There is increased realization that manual chest compressions are frequently ineffective due to inconsistent compression rates, fatigue, and frequent interruption of compressions. The prognosis for cardiac arrest patients remains dismal, with some studies showing that only 5% survive till hospital discharge neurologically intact .
The Lund University Cardiac Arrest System (LUCAS) is a device (Figure 2) that provides automated mechanical chest compressions for patients in cardiac arrest, with the hope that improved coronary and cerebral perfusion due to more effective and consistent chest compressions could lead to improved outcomes . In the MECCA study (including 1,274 patients) , a prospective randomized study comparing LUCAS application in the ambulance to LUCAS application in the emergency room and to manual chest compressions in out-of-hospital cardiac arrests (OHCA), there was higher survival if the LUCAS device is applied early, in the ambulance, and within five minutes of cardiac arrest. In MECCA, the adjusted odds ratio for survival effect was 1.47 (p=0.026), favoring early LUCAS application compared to manual chest compressions . Perhaps not surprisingly, outcomes are analogous for in-hospital cardiac arrest (IHCA) when using mechanical chest compressions. In a meta-analysis of nine studies comparing mechanical chest compression devices with manual chest compressions in adults with IHCA, Couper et al. found a significant overall improvement in survival rate to hospital discharge or to 30 days when using mechanical chest compressions . A key factor in reaching optimal survival rates in cardiac arrest patients revolves around the timing of LUCAS application. In a single-center retrospective observational study of IHCA (containing 68 patients) in the emergency department, early LUCAS application led to higher four-hour survival rates compared to LUCAS application with a delay of four minutes or more (p<0.05) . While statistical significance was not met owing to the small sample size, numerically more patients in the early LUCAS group achieved ROSC and survived admission .
Studies examining LUCAS use during PCI, as in this case report, are far more limited. There are currently no randomized trials involving LUCAS-assisted PCI. In a retrospective study, Almalla et al. evaluated the outcomes of patients with OHCA who underwent LUCAS-assisted PCI . Of 219 OHCA patients in the study, 56 patients were brought to the catheterization lab without achieving ROSC for LUCAS-assisted PCI, and only one patient survived till hospital discharge. Outcomes for LUCAS-assisted PCI for cardiac arrest occurring in the catheterization lab seem to be less dire. For this patient population, Wagner et al. found that 11 of 43 patients in their small study survived till hospital discharge with normal neurologic status [1,7]. Despite the limited trials and studies, there are data supporting that for the right patient, LUCAS-assisted PCI can provide a means of survival.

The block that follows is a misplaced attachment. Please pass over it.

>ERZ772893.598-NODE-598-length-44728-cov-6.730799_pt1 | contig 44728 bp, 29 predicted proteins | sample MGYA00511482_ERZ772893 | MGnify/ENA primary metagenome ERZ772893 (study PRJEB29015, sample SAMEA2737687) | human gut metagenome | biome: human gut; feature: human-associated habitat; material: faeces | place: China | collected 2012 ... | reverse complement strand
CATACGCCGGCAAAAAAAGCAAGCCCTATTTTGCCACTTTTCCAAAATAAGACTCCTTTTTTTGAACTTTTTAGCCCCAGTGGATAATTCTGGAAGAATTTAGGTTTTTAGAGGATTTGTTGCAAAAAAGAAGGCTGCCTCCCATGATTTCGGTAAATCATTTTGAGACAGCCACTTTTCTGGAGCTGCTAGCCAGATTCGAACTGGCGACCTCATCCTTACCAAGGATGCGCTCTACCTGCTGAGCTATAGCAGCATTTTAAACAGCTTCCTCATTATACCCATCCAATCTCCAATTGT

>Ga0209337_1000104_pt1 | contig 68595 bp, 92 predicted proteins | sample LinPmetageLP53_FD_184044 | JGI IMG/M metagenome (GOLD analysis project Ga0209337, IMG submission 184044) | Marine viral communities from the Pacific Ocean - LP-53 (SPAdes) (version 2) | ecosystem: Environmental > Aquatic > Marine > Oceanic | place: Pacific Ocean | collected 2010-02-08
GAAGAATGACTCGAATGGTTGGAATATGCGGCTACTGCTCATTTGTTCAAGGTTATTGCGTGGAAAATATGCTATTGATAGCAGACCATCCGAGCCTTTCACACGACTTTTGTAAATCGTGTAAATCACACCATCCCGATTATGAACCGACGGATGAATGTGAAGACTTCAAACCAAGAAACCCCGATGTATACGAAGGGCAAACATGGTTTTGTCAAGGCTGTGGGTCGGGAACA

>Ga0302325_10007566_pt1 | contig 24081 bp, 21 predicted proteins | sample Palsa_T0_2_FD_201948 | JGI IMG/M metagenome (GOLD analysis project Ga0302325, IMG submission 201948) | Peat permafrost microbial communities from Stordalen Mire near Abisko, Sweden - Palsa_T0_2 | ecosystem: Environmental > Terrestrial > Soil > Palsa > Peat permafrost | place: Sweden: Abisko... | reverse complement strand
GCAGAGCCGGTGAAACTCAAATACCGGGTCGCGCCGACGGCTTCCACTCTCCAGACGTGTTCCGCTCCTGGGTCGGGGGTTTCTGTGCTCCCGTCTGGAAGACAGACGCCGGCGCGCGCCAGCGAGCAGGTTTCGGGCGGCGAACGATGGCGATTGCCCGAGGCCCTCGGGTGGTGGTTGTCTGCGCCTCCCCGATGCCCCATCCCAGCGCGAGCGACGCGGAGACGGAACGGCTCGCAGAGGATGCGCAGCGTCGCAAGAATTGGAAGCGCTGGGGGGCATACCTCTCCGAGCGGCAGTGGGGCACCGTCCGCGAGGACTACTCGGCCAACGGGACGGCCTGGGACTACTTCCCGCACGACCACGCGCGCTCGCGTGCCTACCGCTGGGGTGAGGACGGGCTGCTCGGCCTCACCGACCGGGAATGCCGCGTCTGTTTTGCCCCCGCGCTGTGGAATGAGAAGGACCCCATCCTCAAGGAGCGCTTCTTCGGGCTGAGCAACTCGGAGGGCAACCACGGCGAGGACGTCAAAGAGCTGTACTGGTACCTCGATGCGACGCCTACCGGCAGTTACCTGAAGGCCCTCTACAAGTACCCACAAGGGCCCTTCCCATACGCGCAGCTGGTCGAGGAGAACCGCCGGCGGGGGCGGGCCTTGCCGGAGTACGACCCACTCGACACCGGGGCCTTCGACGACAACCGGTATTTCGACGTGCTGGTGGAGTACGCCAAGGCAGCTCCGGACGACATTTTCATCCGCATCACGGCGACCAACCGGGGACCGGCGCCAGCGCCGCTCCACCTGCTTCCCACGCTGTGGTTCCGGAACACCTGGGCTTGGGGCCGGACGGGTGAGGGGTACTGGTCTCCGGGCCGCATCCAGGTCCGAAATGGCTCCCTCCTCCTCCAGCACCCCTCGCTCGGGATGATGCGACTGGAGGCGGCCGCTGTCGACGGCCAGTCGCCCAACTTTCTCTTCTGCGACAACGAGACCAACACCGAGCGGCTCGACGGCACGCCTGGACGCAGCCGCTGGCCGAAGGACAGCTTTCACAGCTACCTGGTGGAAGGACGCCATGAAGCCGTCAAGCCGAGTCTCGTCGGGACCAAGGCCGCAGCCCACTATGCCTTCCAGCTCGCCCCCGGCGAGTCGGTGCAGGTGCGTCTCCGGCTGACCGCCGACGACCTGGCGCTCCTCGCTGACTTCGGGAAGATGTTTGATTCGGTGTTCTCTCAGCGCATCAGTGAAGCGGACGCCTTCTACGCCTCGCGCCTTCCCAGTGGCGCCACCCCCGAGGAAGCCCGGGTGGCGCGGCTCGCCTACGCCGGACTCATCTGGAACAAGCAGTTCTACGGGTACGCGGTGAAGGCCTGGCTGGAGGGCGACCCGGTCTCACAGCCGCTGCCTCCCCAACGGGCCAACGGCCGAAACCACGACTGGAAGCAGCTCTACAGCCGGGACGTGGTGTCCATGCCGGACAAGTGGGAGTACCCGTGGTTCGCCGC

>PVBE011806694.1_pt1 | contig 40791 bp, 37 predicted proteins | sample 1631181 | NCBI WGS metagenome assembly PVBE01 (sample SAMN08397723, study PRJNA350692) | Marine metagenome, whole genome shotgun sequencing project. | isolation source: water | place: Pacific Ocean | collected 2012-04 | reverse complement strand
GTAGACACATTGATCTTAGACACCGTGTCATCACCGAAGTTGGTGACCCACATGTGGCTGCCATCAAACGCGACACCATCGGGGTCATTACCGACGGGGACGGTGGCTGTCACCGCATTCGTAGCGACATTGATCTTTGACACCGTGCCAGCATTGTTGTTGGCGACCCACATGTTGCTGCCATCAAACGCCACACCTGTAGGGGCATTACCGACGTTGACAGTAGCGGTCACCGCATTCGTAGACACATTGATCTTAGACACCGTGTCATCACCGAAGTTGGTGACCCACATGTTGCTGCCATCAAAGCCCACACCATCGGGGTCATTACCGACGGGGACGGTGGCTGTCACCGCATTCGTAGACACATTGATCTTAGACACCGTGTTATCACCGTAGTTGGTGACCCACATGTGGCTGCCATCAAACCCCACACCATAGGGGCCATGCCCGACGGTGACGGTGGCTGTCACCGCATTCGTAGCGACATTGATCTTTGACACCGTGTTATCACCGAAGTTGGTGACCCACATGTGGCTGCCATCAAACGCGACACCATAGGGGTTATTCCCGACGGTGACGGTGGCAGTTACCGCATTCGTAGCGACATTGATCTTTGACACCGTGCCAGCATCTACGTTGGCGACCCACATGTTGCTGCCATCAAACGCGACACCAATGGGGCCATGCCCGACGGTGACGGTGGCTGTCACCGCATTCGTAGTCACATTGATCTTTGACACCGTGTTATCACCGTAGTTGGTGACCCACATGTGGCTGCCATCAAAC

This case report followed a 45-year-old female with prolonged ventricular fibrillation who made a remarkable recovery after LUCAS-assisted PCI. The limited data that are available suggest that the LUCAS may be beneficial to achieve ROSC. LUCAS application, especially early, may play a pivotal role in improving outcomes for both IHCA and OHCA demographics. As this case illustrates, LUCAS-assisted PCI offers a path to survival for the right patient, especially in community hospitals without on-site ECMO or ventricular assist device capability.
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Lund University Cardiac Arrest System and Percutaneous Coronary Intervention During Cardiac Arrest: Case Report and Review of Literature
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Cite this article as:
Patel A N, Hwang C (January 12, 2022) Lund University Cardiac Arrest System and Percutaneous Coronary Intervention During Cardiac Arrest: Case Report and Review of Literature. Cureus 14(1): e21159. doi:10.7759/cureus.21159
Received by Cureus: November 17, 2021
Peer review began: November 30, 2021
Peer review concluded: December 12, 2021
Published: January 12, 2022
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Patel et al. This is an open access article distributed under the terms of the Creative Commons Attribution License CC-BY 4.0., which permits unrestricted use, distribution, and reproduction in any medium, provided the original author and source are credited.
This is an open access article distributed under the terms of the Creative Commons Attribution License, which permits unrestricted use, distribution, and reproduction in any medium, provided the original author and source are credited.